Coffee is grown around the world along the equator in what is called "the coffee belt". It exists in between the latitudes 25 degrees North and 30 degrees South. Coffee needs mild temperatures, rich soil, and higher humidity. Coffee is picky, it wants an area with a rainy season, but also needs a dry season too. (This not only plays an important part in where coffee is being grown right now, but also needs to be remembered when looking at what world climates will look like in 15 years.)
There is a long list of countries that produce coffee, so I am not going to write them all here.
Each country’s climate, soil, and coffee varieties all contribute to the coffees unique base of flavor. Each country also has its own tools and tricks of processing the coffee that have become the norm in the area, due to either government intervention or access to resources. (some countries mandating all coffee coming out of their specific country be washed process)
An example of geographic area playing a roll in processing would be the use of natural processing of coffee. This processing method is going to use significantly less water than washed process so producers in certain areas without access to an excess of clean water might stick to natural processing.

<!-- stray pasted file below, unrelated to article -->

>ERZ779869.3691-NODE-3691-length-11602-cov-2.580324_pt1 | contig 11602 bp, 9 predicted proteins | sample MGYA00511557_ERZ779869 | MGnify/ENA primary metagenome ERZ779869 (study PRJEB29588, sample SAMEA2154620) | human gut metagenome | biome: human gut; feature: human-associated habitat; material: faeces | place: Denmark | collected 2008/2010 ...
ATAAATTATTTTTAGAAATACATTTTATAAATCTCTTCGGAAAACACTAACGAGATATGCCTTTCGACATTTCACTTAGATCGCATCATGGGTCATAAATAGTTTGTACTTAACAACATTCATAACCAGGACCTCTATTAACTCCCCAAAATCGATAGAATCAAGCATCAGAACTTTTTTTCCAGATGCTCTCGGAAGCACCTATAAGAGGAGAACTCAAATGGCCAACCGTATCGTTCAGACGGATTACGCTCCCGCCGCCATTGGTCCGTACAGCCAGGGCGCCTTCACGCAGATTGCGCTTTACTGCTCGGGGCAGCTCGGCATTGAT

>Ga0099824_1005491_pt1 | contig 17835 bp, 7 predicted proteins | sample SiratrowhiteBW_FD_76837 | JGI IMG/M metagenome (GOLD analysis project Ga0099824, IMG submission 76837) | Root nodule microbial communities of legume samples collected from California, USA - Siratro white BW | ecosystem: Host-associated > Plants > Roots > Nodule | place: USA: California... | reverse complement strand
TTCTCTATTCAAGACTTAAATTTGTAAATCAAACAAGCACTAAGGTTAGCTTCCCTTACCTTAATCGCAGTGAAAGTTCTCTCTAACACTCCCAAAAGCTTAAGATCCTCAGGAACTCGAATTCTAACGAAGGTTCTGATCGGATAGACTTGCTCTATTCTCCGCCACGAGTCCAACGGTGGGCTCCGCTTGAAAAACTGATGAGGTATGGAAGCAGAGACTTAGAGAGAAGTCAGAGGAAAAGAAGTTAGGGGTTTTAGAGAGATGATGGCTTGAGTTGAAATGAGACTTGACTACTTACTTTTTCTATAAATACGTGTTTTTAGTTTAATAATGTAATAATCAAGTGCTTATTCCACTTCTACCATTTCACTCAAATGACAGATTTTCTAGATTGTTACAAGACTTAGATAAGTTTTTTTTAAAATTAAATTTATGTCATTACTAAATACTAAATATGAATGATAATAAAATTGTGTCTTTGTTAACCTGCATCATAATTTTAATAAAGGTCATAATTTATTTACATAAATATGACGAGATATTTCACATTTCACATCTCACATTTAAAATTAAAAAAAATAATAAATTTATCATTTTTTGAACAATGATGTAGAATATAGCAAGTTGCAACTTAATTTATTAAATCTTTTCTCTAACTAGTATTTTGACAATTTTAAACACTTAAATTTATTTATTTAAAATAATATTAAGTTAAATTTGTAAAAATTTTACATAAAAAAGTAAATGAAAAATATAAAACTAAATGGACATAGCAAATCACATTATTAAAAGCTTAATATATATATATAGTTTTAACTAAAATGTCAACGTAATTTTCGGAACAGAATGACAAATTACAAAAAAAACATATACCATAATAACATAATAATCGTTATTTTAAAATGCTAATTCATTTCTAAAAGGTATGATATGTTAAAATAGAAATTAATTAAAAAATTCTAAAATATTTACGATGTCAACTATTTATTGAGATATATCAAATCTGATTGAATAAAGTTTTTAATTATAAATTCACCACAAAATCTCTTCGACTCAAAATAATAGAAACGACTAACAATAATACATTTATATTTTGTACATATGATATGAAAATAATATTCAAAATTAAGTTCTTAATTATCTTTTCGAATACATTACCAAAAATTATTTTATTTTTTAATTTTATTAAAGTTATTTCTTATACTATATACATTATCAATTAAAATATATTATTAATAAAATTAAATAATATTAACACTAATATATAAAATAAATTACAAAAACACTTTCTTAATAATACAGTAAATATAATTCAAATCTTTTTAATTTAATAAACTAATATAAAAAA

A good example of a growing area coming up with its own tools and tricks would be African raised drying beds. Thought to have originated in Ethiopia, these were a simple, cheap solution to drying coffee evenly and quickly after processing and has quickly spread to the rest of the coffee world.
As you probably caught on by the other posts, story matters with each of the things on the back of the bag. And each coffee growing country has deep histories and roots with coffee. And those can be both terrible and good. On a positive note, producers are now more connected to one another more than ever before. With this open communication we have begun to see solutions for growing coffee problems in one country, be shared and enacted in other countries, making producers jobs not only easier, but improving coffee quality for all of us.